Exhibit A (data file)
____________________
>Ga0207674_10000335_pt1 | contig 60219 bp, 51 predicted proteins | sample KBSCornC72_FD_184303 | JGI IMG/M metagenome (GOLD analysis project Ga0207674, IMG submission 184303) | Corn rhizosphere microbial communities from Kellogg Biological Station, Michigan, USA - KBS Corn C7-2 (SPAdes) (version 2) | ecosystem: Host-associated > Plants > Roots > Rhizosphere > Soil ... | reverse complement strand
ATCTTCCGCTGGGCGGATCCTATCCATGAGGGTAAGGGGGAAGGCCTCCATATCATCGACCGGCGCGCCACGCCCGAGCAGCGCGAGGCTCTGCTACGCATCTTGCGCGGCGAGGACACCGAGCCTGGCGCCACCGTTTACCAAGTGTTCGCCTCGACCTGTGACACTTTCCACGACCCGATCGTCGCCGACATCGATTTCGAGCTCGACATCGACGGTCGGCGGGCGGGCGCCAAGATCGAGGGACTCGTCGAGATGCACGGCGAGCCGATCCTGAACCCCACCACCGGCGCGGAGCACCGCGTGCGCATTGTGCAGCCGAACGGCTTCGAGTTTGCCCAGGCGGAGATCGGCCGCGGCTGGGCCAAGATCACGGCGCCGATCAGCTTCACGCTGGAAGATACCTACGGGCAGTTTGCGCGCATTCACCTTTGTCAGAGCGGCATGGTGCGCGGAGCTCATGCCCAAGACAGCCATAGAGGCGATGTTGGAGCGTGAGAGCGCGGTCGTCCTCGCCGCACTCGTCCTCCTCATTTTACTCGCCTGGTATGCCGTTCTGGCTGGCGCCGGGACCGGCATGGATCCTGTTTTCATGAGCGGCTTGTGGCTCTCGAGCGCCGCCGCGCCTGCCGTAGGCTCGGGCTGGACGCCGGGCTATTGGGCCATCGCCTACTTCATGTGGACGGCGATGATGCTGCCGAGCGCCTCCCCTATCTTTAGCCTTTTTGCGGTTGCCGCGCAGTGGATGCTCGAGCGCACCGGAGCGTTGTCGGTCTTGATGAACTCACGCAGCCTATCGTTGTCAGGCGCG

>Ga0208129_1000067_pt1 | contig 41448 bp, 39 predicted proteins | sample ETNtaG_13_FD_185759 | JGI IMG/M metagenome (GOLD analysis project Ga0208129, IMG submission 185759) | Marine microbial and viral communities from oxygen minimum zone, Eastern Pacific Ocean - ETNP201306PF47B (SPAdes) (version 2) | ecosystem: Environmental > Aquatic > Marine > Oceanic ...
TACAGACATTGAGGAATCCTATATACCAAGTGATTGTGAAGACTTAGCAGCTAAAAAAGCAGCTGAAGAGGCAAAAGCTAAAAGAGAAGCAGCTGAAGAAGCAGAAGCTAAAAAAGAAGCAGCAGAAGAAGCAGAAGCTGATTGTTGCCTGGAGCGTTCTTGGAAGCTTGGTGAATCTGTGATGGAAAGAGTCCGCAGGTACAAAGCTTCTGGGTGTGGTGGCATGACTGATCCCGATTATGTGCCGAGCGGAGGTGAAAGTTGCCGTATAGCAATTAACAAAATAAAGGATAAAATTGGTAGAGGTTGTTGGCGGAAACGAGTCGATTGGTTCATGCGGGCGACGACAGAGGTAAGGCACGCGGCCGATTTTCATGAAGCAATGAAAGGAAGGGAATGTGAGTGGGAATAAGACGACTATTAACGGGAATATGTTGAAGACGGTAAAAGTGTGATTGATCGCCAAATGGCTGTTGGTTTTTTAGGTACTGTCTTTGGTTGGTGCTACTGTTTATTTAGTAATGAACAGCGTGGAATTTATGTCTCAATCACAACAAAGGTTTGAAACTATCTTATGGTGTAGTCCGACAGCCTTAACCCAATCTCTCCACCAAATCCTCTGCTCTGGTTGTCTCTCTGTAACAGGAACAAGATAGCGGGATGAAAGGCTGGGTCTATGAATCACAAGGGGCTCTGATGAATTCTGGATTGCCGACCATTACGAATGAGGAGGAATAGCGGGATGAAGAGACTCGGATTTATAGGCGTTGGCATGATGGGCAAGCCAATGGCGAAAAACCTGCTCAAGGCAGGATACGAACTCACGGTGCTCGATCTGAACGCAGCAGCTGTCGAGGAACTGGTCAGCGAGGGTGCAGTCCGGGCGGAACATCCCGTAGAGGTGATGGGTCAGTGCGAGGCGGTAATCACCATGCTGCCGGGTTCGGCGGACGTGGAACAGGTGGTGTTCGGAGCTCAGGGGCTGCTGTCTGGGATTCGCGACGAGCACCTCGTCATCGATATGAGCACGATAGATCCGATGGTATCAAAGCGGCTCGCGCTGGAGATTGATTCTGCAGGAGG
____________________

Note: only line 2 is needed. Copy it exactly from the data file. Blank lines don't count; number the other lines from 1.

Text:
ATCTTCCGCTGGGCGGATCCTATCCATGAGGGTAAGGGGGAAGGCCTCCATATCATCGACCGGCGCGCCACGCCCGAGCAGCGCGAGGCTCTGCTACGCATCTTGCGCGGCGAGGACACCGAGCCTGGCGCCACCGTTTACCAAGTGTTCGCCTCGACCTGTGACACTTTCCACGACCCGATCGTCGCCGACATCGATTTCGAGCTCGACATCGACGGTCGGCGGGCGGGCGCCAAGATCGAGGGACTCGTCGAGATGCACGGCGAGCCGATCCTGAACCCCACCACCGGCGCGGAGCACCGCGTGCGCATTGTGCAGCCGAACGGCTTCGAGTTTGCCCAGGCGGAGATCGGCCGCGGCTGGGCCAAGATCACGGCGCCGATCAGCTTCACGCTGGAAGATACCTACGGGCAGTTTGCGCGCATTCACCTTTGTCAGAGCGGCATGGTGCGCGGAGCTCATGCCCAAGACAGCCATAGAGGCGATGTTGGAGCGTGAGAGCGCGGTCGTCCTCGCCGCACTCGTCCTCCTCATTTTACTCGCCTGGTATGCCGTTCTGGCTGGCGCCGGGACCGGCATGGATCCTGTTTTCATGAGCGGCTTGTGGCTCTCGAGCGCCGCCGCGCCTGCCGTAGGCTCGGGCTGGACGCCGGGCTATTGGGCCATCGCCTACTTCATGTGGACGGCGATGATGCTGCCGAGCGCCTCCCCTATCTTTAGCCTTTTTGCGGTTGCCGCGCAGTGGATGCTCGAGCGCACCGGAGCGTTGTCGGTCTTGATGAACTCACGCAGCCTATCGTTGTCAGGCGCG